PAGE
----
To say the Terps are a work in progress would be a bigger understatement than saying Donald Trump needs a new hairstyle. Regardless, someone has to step up as the main cog in an offense that was far too inconsistent in 2015. Though new head coach DJ Durkin, he’s had stops at places like Michigan and Stanford, and there’s a good bet that, he’s married to a tough nosed approach that revolves around running the ball.

Enter stage left sophomore running back Ty Johnson. At 5-10, 184 lbs., Johnson showed flashes of his game-changing abilities last year with 250 yards on just thirty-five carries (7.1 avg.), but simply failed to get enough opportunities in a season of trial and error for the Maryland offense. Look for that to be different in 2016. Durkin will want his defense to be well rested, and he’ll likely feature Johnson and the running game as long as he can withstand the pounding.

Michigan Wolverines

You know it, I know it, and almost every football geek on the planet knows it. Defensive tackle Rashan Gary is going to be an absolute beast for Michigan. He was the consensus No. 1 recruit last year, and for good reason. Gary possesses an uncanny blend of size, speed and power that has many believing he can contribute immediately.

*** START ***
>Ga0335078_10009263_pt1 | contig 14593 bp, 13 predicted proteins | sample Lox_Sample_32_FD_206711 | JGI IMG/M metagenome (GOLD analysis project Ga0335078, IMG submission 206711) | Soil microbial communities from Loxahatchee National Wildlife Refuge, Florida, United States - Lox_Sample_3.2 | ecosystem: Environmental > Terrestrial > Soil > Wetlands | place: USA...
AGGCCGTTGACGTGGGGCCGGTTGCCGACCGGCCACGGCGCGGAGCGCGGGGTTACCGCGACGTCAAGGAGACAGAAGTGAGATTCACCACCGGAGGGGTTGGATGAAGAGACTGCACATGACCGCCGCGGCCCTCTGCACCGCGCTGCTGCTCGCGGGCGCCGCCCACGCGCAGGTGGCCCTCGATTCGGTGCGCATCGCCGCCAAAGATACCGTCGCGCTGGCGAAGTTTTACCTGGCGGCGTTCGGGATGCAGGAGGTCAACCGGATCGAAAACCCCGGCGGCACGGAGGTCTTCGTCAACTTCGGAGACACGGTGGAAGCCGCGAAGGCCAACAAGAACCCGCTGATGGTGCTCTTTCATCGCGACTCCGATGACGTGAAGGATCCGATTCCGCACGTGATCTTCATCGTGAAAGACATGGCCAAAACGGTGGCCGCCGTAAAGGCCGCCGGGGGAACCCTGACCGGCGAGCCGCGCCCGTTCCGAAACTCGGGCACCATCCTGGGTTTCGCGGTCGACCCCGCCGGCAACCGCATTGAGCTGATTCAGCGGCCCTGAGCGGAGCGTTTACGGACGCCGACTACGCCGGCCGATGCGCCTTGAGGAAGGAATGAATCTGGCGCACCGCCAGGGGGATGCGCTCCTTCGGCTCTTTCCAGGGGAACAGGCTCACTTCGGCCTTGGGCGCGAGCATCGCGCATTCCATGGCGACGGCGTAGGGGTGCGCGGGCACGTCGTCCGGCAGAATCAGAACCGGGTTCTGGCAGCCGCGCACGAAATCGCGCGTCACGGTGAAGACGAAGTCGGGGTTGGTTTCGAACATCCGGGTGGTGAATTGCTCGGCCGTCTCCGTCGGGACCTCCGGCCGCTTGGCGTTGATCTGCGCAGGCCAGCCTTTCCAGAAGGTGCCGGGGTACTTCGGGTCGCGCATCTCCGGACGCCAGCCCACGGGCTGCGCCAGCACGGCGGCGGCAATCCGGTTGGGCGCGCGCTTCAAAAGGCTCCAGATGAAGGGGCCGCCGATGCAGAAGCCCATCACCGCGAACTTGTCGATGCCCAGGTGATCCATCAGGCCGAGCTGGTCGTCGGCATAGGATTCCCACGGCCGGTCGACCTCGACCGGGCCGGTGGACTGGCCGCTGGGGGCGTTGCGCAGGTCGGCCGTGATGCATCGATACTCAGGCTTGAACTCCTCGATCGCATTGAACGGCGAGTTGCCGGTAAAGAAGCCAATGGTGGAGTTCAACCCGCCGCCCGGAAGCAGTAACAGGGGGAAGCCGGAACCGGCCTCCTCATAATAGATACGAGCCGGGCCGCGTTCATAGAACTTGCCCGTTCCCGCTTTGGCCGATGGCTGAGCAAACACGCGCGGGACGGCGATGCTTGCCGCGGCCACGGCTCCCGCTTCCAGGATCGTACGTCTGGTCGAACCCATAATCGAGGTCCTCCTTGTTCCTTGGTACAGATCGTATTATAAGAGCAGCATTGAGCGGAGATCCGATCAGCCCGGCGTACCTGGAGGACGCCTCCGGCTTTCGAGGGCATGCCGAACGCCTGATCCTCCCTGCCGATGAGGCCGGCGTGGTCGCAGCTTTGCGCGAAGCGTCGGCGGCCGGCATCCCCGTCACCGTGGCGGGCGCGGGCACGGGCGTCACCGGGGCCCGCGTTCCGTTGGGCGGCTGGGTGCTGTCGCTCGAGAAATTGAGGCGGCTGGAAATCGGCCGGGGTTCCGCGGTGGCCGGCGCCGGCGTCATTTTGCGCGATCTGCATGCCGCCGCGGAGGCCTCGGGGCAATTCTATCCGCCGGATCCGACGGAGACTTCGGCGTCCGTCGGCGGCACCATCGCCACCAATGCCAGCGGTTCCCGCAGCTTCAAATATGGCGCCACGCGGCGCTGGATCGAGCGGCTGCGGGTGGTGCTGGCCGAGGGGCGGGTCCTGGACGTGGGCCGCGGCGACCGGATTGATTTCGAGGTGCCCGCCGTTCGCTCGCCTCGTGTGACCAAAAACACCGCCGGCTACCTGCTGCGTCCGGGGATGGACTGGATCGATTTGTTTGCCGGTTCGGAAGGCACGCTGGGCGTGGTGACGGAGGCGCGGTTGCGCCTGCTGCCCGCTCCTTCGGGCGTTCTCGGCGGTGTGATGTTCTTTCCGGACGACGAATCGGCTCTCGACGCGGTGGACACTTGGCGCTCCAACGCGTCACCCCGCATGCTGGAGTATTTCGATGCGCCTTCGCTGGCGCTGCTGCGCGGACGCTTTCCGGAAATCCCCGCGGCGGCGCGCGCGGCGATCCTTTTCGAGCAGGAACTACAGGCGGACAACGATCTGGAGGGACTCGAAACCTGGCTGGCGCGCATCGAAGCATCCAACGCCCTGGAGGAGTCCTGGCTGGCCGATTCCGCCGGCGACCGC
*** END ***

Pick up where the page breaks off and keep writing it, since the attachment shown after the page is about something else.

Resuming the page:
The maize and blue sky appears to be the limit for this kid, and don’t think his freshman status will keep Harbaugh and company from allowing him to be a part of a defense that should be more than formidable yet again. This might not be the monster of all years for him, but those days appear to be on the horizon sooner rather than later.

Michigan State Spartans